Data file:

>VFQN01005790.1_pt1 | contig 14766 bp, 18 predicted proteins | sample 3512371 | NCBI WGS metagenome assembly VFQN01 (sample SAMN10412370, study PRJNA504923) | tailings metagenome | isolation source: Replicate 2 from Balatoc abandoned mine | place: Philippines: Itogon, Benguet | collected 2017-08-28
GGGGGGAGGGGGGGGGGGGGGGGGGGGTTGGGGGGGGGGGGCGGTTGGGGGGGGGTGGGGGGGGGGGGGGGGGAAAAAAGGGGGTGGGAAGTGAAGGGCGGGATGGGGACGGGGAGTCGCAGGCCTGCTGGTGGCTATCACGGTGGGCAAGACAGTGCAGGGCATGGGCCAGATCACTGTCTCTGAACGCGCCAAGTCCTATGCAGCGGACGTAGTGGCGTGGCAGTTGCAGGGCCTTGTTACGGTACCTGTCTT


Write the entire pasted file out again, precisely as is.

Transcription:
>VFQN01005790.1_pt1 | contig 14766 bp, 18 predicted proteins | sample 3512371 | NCBI WGS metagenome assembly VFQN01 (sample SAMN10412370, study PRJNA504923) | tailings metagenome | isolation source: Replicate 2 from Balatoc abandoned mine | place: Philippines: Itogon, Benguet | collected 2017-08-28
GGGGGGAGGGGGGGGGGGGGGGGGGGGTTGGGGGGGGGGGGCGGTTGGGGGGGGGTGGGGGGGGGGGGGGGGGAAAAAAGGGGGTGGGAAGTGAAGGGCGGGATGGGGACGGGGAGTCGCAGGCCTGCTGGTGGCTATCACGGTGGGCAAGACAGTGCAGGGCATGGGCCAGATCACTGTCTCTGAACGCGCCAAGTCCTATGCAGCGGACGTAGTGGCGTGGCAGTTGCAGGGCCTTGTTACGGTACCTGTCTT